Open Access Graduate Research Paper
Global warming has been associated with an increase of mosquito-borne diseases. Mosquito-borne diseases currently have no prescription remedies. The counties across the state of Iowa will increase their fogging procedure, to supplement the increase in mosquitos and mosquito-borne diseases. This study examined which chemicals each county uses for mosquito abatement, the patterns and frequency of spraying, and what patterns of human exposure may be occurring. The county auditor was identified and recruited via email. The county auditors across the state forwarded the email message to the Environmental Health Director, in each county. At county level, they are not in control of the fogging procedure. The individual cities, within those counties, are the ones in control of the fogging procedure. The search engine Google was used to telephone and recruit city administrators across the state of Iowa. These city administrators would also identify, who specifically applies the fogging procedure. These individuals were recruited to partake in the applicator survey. The results showed applicators, across the state of Iowa, are not allowing their pesticide usage be public and research knowledge, rotating their pesticide usage, meeting the FIFRA certifications, and lacking the training for PPE. The state of Iowa should ensure all applicators are FIFRA certified, properly PPE trained, rotate their pesticides, and allow their usage be public and research available.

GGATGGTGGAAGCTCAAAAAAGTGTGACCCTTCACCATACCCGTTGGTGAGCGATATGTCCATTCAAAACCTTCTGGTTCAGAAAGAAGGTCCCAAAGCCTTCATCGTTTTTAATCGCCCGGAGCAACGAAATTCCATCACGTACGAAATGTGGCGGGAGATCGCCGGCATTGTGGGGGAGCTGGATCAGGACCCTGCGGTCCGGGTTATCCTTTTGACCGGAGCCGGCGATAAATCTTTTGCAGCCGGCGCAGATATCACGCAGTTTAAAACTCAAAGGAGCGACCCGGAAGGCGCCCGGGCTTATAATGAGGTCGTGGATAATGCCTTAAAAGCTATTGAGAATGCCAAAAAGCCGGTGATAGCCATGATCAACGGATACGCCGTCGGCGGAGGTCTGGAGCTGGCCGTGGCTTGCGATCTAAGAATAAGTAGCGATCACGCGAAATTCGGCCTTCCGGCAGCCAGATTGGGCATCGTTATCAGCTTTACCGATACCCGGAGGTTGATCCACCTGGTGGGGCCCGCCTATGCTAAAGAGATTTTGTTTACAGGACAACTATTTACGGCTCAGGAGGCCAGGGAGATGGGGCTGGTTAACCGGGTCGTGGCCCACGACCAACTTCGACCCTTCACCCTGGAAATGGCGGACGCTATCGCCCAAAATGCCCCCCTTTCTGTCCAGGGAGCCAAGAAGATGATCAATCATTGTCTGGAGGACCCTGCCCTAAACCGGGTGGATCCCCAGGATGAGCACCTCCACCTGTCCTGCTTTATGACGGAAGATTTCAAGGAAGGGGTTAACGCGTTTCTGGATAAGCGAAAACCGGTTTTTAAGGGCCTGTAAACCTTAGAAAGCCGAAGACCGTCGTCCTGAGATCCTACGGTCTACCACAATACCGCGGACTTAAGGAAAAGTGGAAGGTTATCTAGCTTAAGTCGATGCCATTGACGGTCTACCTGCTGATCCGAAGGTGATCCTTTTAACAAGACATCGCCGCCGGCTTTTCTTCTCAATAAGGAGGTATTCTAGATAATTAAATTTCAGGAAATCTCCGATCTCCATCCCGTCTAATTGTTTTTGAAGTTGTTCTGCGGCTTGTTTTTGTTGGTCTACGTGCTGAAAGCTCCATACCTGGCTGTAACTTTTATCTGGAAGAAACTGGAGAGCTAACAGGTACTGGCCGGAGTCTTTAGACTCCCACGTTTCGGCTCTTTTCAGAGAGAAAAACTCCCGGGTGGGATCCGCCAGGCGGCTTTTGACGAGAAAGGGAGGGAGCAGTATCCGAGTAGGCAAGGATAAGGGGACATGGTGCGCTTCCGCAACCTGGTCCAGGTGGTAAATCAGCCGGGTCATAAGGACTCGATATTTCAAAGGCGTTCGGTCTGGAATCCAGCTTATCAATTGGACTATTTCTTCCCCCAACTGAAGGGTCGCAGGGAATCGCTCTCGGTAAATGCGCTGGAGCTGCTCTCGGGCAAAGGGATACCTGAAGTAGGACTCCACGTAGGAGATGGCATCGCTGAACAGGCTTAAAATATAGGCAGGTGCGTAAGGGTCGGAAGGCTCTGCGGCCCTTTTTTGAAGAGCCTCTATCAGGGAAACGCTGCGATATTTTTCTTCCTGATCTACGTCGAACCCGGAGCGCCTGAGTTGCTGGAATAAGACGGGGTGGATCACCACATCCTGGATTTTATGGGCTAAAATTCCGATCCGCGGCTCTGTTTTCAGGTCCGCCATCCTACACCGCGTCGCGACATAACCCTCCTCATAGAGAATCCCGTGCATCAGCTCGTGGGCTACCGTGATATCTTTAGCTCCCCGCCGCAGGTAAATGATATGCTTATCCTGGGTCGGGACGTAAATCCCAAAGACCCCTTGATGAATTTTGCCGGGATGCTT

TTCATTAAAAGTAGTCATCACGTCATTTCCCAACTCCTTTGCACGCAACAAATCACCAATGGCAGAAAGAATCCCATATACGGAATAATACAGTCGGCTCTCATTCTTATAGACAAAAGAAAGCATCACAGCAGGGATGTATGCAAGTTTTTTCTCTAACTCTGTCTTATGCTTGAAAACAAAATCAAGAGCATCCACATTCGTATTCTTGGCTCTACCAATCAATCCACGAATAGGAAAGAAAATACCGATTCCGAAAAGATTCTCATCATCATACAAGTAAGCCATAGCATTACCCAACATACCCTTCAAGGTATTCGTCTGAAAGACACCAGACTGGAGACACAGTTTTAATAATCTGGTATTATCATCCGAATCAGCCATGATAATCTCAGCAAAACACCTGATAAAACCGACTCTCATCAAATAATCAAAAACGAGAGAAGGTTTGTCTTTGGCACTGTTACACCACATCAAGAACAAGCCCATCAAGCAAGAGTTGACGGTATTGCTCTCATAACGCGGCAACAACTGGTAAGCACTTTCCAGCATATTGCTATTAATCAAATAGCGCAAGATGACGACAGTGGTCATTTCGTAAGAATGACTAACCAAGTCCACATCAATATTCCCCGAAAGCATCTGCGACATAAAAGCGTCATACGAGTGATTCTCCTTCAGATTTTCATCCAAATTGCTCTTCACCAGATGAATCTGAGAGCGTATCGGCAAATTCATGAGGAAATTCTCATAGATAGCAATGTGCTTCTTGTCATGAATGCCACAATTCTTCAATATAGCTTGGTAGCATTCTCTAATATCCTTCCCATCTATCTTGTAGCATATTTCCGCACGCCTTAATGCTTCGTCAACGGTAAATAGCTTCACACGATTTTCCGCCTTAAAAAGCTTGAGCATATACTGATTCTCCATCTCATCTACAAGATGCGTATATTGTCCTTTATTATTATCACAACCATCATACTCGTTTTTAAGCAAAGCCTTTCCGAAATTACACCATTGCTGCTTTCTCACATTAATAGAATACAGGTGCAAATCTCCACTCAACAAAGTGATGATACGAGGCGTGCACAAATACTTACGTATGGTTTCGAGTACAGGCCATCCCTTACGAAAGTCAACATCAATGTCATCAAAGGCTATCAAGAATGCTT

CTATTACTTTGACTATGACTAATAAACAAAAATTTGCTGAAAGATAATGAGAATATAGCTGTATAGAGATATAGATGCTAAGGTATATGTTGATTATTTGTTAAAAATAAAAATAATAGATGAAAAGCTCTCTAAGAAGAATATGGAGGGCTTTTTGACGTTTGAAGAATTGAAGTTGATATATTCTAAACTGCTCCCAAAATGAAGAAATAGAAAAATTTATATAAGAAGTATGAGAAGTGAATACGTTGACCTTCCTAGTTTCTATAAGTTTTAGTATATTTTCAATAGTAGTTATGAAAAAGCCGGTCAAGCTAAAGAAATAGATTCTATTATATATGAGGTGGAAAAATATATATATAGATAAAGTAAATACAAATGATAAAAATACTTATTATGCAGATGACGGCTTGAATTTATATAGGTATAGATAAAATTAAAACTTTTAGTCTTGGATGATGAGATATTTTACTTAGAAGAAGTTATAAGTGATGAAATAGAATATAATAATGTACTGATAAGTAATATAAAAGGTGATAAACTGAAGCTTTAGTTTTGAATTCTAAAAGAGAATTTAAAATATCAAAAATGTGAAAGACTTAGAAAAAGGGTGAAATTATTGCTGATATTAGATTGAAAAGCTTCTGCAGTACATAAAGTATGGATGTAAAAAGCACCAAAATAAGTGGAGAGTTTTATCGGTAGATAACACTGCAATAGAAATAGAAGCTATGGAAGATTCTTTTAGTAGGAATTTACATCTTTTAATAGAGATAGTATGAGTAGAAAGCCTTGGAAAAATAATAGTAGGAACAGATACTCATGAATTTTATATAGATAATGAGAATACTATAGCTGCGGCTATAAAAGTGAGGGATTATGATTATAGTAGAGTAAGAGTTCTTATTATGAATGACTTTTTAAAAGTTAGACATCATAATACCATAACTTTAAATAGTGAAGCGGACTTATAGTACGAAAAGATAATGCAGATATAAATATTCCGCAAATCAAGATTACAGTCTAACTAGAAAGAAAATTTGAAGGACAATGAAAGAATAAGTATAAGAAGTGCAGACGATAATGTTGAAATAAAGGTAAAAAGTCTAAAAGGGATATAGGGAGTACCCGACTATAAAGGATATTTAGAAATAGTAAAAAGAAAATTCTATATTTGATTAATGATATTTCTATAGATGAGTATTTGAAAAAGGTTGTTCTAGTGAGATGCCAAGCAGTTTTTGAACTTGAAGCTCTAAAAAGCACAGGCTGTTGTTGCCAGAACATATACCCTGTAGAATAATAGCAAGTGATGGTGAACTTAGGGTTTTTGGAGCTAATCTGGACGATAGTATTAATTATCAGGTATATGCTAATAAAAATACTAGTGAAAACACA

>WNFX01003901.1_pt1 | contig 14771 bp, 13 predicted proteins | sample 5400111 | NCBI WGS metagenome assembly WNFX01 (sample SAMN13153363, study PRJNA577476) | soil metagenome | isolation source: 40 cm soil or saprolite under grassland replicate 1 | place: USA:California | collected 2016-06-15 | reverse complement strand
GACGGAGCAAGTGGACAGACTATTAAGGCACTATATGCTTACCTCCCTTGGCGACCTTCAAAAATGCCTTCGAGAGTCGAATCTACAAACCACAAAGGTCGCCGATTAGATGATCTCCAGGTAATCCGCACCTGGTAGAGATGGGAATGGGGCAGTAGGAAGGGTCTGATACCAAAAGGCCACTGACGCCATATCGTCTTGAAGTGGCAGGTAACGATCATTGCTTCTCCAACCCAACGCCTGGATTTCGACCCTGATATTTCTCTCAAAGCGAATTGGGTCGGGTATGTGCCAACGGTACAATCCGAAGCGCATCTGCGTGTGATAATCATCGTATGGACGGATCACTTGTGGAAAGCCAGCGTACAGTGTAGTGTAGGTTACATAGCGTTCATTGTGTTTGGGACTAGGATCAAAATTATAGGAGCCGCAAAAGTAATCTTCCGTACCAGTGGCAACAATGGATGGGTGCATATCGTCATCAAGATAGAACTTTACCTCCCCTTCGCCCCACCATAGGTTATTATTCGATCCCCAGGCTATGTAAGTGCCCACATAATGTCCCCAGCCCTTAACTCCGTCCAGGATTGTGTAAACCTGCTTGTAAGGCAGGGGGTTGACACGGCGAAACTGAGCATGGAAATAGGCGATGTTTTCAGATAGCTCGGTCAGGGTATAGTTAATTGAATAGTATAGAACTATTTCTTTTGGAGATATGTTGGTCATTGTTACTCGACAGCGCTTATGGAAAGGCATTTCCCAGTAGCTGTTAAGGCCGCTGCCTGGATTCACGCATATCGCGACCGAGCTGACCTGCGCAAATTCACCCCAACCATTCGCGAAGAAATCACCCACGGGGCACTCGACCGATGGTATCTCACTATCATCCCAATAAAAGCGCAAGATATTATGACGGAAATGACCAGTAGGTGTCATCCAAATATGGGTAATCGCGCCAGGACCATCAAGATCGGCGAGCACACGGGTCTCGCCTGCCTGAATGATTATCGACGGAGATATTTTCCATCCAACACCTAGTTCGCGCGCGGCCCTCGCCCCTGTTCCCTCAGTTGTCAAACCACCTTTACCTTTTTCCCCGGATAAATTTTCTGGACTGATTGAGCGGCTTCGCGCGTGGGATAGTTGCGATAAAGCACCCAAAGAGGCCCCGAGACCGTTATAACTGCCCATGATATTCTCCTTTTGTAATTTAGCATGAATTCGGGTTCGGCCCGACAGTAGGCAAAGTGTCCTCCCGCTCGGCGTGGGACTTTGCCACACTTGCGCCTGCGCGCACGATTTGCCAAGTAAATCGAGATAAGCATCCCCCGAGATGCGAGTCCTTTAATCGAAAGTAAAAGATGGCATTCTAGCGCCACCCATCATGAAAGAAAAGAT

Date of Award
Master of Arts
School of Kinesiology, Allied Health and Human Services
Catherine Zeman, Chair
1 PDF file (148 pages)
©2016 Alex Jay Davey
Davey, Alex Jay, "Fogging practices of Iowa counties for mosquito abatement" (2016). Graduate Research Papers. 111.